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Seat belt rule another step in motorcoach passenger safety

Seat belt rule another step in motorcoach passenger safety

For more than half a century, seat belts have been commonplace in cars, and they have saved thousands of lives and prevented millions of injuries. Now, thanks to a final rule from the National Highway Traffic Safety Administration, seat belts will be saving lives and preventing injuries in America's motorcoaches, too.

NHTSA's rule requires lap and shoulder seat belts for every passenger and driver seat on newly manufactured motorcoaches and other large buses by November 2016. The rule will improve road safety by reducing the risk of death and serious injury in frontal crashes and lowering the risk of occupant ejection in rollover crashes.

As Federal Motor Carrier Safety Administrator Anne Ferro said, “Buckling up is the most effective way to prevent deaths and injuries in all vehicular crashes, including motorcoaches."

Seats on a bus

Historically, traveling by motorcoach has been a safe form of transportation. But because a large bus can carry many occupants, a crash poses greater potential for injury and loss of life. With safety as our highest priority, DOT wants to reduce that potential risk.

On average each year, 21 motorcoach and large bus occupants are killed and 7,934 are injured in crashes. Requiring lap and shoulder safety belts in motorcoaches could reduce fatalities by up to 44 percent and reduce the number of moderate-to-severe injuries by up to 45 percent.

As NHTSA Administrator David Strickland. “Adding seat belts to motorcoaches increases safety for all passengers and drivers.”

Bus driving on a road

Some carriers--like Greyhound and Megabus--have already been out in front of this rule, setting an example for the industry by voluntarily giving their passengers the extra protection that safety belts provide. They understand that increased passenger safety goes hand-in-hand with their bottom line.

SaferBus Mobile AppThe new rule is just one part of our ongoing effort to improve bus passenger safety. Other recent steps include motorcoach and driver inspection strike forces and increased enforcement efforts. To see what else we've been doing to protect motorcoach passengers, you can read the Department's Motorcoach Safety Action Plan here.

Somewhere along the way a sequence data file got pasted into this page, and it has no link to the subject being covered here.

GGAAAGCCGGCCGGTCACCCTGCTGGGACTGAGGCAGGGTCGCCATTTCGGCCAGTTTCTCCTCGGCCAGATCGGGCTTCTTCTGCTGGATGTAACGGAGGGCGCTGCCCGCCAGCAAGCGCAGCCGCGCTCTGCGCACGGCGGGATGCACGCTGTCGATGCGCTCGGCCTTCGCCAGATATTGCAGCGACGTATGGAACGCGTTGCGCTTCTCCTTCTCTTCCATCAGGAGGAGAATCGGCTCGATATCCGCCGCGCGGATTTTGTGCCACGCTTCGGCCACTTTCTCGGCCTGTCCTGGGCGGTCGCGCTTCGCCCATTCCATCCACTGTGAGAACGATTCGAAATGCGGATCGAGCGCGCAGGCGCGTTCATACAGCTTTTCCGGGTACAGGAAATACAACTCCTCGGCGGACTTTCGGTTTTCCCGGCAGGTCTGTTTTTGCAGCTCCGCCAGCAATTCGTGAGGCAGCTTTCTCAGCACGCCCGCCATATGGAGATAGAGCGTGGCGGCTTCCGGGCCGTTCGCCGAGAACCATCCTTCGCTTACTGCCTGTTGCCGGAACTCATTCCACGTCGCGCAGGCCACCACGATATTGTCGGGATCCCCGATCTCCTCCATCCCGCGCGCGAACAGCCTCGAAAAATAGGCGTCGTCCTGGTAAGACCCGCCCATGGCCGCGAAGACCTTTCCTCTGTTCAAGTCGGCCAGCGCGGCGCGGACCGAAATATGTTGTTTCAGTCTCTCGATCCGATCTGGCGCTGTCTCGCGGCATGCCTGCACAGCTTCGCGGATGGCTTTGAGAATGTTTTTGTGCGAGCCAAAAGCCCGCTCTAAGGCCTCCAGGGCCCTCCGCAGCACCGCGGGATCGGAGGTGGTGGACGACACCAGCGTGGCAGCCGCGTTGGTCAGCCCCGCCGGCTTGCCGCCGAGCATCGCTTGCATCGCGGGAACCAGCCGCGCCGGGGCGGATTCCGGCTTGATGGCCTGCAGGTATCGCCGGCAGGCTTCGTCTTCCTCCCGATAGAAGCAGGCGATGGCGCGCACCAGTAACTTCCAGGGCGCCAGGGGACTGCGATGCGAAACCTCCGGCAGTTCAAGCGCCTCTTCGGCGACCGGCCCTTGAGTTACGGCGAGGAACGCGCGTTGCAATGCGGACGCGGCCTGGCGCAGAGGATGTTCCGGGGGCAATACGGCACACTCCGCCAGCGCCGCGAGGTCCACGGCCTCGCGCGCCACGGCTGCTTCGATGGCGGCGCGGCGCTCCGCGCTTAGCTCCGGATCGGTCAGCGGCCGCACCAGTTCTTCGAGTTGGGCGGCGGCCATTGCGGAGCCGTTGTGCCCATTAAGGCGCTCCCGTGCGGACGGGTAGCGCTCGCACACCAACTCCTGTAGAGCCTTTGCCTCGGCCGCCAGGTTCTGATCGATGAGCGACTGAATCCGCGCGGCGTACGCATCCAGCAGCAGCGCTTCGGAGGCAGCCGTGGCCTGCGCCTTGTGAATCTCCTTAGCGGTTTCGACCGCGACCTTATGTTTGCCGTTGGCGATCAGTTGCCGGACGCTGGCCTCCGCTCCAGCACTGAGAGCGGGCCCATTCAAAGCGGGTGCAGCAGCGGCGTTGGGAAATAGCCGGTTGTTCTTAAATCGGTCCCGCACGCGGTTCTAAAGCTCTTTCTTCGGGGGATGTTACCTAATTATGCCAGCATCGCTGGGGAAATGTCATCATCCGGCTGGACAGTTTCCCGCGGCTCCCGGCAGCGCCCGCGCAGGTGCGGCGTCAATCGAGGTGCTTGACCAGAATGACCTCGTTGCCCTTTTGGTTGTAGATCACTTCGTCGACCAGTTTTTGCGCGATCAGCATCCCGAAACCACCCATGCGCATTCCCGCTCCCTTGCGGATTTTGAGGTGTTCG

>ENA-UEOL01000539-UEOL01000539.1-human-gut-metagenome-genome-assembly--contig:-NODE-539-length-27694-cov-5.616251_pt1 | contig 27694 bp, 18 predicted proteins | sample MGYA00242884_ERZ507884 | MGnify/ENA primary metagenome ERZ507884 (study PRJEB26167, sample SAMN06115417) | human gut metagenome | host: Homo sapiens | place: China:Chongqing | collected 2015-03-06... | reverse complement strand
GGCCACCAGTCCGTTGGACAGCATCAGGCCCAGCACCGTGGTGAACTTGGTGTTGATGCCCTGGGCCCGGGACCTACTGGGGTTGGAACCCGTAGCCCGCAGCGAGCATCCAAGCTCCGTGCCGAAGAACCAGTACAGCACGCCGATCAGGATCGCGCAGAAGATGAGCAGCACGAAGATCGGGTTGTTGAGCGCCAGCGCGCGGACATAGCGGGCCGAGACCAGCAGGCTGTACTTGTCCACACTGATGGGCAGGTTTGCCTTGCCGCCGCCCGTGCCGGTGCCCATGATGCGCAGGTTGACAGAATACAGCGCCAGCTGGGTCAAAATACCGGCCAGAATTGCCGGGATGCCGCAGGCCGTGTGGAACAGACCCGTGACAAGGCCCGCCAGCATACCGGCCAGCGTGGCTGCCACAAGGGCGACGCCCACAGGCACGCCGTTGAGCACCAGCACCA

And remember, if you're planning to travel by motorcoach, you can check the safety records of passenger carriers with our search tool or by using our SaferBus app on your Android or iOS device.

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I would only worry that if an accident occurred would the driver be held liable if someone was not wearing their belt. This has been an ongoing problem, the driver is responsible for everything on the bus, will there be a monitor board so that driver knows if a belt is undone, also, will getting out of ones seat while the bus is in motion be banned,y this, too, would increase safety.

Most often seat-belts really save lives, but I also know stories when people couldn't get out of a vehicle in time because they were fastened.

Every statistic I have seen indicate that seat belts do decrease the risk of injury and death in the case of accident. So this new rule does seem like it will increase safety. I'm curious as to why the rule was not in place already. Seat belts are not a new invention and motorcoaches have been around for decades as well. What was the catalyst for this rule? I also wonder whether any studies have been done to see what percentage of passengers on motor coaches will use their seat belts for the duration of the trip.
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